The Internet of Things, empowered consumers, stringent regulations and digitization have changed the approach towards data in utility industry, said Sudheer Warrier, vice president and global head of utilities for Tata Consultancy Services. Utilities all over the world have more data than ever.
What started with the dominance of smart meter data has continued with social media comments and sensors. And, according to Warrier, this is only the beginning. Next will be a wave of automated demand-side management, plug-in hybrid electric vehicles, distributed generation with companion storage and consumers whove morphed into prosumersall of it creating (or desiring, in the case of those consumers) more data.
Warriers Tata Consultancy Services (TCS) is a tech giant from India that is often named one of the worlds biggest brands, and they do just what their name implies: They consultalong with offering business solutions and servicesall underneath that big information technology (IT) umbrella.
TCS has done a lot of work under this umbrella, in factfrom tariff policy framework with a leading Australian energy retailer using analytics to unearth a progressive tariff policy for solar PV to helping a European utility understand consumption using a non-intrusive load disaggregation algorithm to preparing U.S. utilities with a storm management solution.
And, whats also under that big IT umbrella? The growing concept of big data. TCS recently completed a study in 2013,with over 1,200 global companies, on that growing big data wedge of the umbrella. They found that utilities spent about $10 million apiece on big data issues in 2012. (Yes, apiece.) But, dont worry. TCS also noted that wasnt super unusual and was, in fact, pretty much in line with other industries surveyed. (And, just to make you feel better, utilities are actually cheap in this arena compared to telecom companies that averaged $25 million, though TCS sees utilities gaining in this area to an average spend of $20 million by 2015.)
So, whats all that money buying us?
A good return on investment (or ROI), according to TCS.
Of the 11 industries in the big data study, the utility industry reported the highest ROI on big data74 percent average vs. 46 percent for all 10 industries combined, said Warrier.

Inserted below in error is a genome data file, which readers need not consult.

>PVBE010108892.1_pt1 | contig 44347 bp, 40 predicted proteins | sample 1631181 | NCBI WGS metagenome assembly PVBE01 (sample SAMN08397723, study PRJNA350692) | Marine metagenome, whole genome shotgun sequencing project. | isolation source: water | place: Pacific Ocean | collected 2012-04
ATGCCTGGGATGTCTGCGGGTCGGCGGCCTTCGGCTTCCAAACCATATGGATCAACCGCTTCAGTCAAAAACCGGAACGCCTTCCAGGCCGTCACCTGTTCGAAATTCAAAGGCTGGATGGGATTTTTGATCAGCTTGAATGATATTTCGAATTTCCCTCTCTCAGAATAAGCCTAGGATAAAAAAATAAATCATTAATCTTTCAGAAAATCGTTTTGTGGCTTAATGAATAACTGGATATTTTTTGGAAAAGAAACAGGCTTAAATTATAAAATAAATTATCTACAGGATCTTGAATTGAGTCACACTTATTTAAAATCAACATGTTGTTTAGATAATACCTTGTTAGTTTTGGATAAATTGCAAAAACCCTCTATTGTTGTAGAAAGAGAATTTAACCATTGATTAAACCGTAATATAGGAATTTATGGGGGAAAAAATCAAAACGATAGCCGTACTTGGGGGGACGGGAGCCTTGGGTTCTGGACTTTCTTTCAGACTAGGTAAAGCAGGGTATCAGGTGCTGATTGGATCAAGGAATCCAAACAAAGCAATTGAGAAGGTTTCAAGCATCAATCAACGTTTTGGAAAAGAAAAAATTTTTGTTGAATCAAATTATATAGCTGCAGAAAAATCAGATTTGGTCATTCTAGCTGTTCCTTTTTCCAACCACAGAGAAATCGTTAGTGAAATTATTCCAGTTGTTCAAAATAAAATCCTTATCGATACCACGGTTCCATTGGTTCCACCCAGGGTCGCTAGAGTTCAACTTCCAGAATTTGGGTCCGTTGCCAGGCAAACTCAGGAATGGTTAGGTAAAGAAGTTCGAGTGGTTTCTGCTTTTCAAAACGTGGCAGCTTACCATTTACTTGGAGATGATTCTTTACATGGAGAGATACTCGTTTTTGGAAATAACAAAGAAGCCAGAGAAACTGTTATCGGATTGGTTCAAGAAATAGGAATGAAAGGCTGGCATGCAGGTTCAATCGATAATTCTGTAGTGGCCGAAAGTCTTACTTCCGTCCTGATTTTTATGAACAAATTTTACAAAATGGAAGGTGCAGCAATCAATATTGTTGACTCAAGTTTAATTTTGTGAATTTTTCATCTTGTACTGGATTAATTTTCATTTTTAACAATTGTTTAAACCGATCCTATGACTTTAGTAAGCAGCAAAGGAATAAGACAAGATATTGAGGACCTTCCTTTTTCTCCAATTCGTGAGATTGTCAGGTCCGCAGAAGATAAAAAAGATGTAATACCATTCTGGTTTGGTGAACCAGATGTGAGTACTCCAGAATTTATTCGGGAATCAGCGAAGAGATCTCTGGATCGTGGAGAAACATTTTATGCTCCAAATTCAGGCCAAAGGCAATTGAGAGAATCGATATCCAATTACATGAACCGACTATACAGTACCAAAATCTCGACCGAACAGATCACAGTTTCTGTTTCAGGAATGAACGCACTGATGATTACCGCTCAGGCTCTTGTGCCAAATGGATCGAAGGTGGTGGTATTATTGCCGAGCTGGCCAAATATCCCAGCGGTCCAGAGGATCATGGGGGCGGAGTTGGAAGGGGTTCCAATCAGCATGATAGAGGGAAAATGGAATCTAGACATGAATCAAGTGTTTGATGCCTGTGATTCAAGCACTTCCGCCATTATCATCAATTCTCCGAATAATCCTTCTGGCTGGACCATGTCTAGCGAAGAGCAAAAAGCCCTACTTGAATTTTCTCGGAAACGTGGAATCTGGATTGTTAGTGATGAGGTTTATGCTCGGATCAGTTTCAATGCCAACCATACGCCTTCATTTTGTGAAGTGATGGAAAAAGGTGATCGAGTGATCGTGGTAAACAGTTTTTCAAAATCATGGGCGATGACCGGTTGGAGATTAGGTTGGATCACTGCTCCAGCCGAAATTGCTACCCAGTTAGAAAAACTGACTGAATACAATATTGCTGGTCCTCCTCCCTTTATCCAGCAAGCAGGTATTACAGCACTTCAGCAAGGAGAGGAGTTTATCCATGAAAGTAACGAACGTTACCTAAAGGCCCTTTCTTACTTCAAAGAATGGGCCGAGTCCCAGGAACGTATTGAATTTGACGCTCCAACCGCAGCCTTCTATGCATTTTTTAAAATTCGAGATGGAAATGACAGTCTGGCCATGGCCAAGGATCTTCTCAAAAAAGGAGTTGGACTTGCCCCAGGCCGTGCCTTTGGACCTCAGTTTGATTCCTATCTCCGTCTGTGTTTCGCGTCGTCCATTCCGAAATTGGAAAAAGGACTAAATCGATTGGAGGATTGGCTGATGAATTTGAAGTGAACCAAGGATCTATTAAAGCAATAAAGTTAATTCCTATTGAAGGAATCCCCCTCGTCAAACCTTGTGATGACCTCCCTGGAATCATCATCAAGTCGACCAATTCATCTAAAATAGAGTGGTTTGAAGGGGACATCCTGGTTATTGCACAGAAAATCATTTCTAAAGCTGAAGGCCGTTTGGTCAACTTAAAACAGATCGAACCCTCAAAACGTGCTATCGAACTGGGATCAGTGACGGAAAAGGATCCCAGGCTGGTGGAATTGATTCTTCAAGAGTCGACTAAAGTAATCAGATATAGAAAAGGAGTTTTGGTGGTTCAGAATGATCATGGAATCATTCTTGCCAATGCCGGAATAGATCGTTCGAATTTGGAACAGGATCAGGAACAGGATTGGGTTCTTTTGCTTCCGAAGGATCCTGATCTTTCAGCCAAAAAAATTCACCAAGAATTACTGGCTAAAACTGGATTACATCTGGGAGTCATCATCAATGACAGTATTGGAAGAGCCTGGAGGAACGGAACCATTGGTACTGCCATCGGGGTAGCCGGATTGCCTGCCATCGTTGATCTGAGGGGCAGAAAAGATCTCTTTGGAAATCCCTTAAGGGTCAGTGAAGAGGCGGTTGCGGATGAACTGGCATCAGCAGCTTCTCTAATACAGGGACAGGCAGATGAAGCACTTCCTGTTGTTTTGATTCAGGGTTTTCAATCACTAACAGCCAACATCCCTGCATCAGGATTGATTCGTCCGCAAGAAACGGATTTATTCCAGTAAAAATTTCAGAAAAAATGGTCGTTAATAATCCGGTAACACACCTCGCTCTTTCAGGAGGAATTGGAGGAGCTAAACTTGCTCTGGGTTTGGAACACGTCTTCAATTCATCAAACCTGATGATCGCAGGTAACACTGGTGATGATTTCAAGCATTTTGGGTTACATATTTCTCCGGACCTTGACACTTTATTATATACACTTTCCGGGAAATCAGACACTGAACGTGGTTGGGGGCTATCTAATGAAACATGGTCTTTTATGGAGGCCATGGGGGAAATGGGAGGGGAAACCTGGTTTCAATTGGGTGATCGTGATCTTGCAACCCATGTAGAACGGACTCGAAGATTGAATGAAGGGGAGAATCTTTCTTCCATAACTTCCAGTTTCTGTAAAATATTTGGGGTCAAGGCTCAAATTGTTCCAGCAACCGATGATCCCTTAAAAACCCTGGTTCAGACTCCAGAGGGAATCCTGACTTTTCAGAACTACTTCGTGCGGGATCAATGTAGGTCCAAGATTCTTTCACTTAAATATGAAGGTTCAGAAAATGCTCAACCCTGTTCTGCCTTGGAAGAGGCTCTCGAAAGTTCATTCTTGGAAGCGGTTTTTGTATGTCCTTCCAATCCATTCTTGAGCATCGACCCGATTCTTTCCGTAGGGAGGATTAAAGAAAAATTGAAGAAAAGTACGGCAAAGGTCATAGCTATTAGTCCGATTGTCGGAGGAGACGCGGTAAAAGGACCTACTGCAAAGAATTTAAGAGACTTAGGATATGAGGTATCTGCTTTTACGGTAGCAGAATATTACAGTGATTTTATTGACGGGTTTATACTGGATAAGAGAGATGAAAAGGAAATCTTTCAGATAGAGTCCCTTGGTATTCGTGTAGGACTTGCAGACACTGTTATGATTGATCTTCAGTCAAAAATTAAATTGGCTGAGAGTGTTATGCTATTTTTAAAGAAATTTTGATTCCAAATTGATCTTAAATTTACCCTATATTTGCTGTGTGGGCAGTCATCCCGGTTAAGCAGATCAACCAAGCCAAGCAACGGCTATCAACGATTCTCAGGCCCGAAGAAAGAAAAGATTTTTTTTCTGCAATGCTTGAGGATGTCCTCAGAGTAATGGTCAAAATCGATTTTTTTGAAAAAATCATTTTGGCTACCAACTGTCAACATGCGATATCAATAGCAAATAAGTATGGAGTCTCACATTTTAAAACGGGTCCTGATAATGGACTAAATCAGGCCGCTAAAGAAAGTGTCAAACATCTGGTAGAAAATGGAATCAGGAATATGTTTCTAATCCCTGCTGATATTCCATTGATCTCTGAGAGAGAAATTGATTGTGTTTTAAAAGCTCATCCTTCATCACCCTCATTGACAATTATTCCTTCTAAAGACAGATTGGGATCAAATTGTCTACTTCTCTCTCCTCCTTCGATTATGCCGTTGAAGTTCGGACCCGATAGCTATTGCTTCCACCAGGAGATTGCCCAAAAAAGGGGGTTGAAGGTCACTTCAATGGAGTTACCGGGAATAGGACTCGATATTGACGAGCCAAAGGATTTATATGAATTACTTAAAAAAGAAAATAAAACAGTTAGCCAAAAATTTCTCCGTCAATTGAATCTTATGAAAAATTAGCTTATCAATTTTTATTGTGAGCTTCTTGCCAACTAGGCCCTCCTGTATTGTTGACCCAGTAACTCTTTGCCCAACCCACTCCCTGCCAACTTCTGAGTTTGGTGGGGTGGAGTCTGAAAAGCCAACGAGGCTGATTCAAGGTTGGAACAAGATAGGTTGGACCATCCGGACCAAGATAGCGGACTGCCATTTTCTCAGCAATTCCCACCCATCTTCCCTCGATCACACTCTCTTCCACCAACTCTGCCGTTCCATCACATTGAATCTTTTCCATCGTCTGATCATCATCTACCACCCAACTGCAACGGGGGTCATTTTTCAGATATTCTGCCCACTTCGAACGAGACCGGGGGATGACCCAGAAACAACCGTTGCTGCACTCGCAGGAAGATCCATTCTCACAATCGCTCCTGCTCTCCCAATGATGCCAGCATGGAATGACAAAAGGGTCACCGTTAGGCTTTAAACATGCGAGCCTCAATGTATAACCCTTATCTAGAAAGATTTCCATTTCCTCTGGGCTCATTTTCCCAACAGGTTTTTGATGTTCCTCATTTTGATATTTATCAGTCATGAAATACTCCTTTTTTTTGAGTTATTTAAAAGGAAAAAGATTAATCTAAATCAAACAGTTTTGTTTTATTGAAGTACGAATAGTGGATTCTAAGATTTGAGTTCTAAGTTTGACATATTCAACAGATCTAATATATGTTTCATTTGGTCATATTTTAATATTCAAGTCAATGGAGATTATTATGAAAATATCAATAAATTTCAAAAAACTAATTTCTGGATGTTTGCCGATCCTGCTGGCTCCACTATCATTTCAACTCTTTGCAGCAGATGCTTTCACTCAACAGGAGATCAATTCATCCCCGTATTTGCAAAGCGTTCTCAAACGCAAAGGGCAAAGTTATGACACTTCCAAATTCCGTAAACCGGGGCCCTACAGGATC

Why are we getting a better ROI than others? It all comes down to the data itself, which is highly concentrated in nature and can be used across multiple areas within the utility. Think of utility data like laundry detergentconcentrated gives you more loads with less liquid. Its the same with the big data inside utilities.
So, just how are utilities disseminating this data? Hows it being used across those multiple areas? TCS survey noted that most utilities are looking to reduce cost, improve quality and identify those existing customers who might buy extra products and services.
Other concepts gaining traction with big data use in our industry: enhancing customer experience through gamification, new product & service creation with device-level consumption analytics, more disaster/storm management use, reliability based in predictive and risk-based thinking and, of course, revenue protection or stop stealing our stuff, which is the bane of every company that makes or sells a product.
If a lot of those sound more like a retail company than a utility company, welcome to the future of both the utility industry and how it uses data. That parallel will only continue to grow, along with a focus on the customer. (Those disruptive technologies like PHEVs that we discussed earlier? All customer-centric.)
Also customer-centric and new data to utilities: social media.
And, just so you know utilities, social media can help with that ROI, too (as it does with retail).
Investments in social media are also paying off, said Warrier .Of the 53 percent of utilities in our survey that said they measure social media ROI, only 19 percent said it was negative vs. 33 percent that said it was positive.Interestingly, utilities that have more presence on the Internet are having more return on investments.
While this is all positive news, Warrier does warn of several challenges to address before utilities can reap the full big data benefits.
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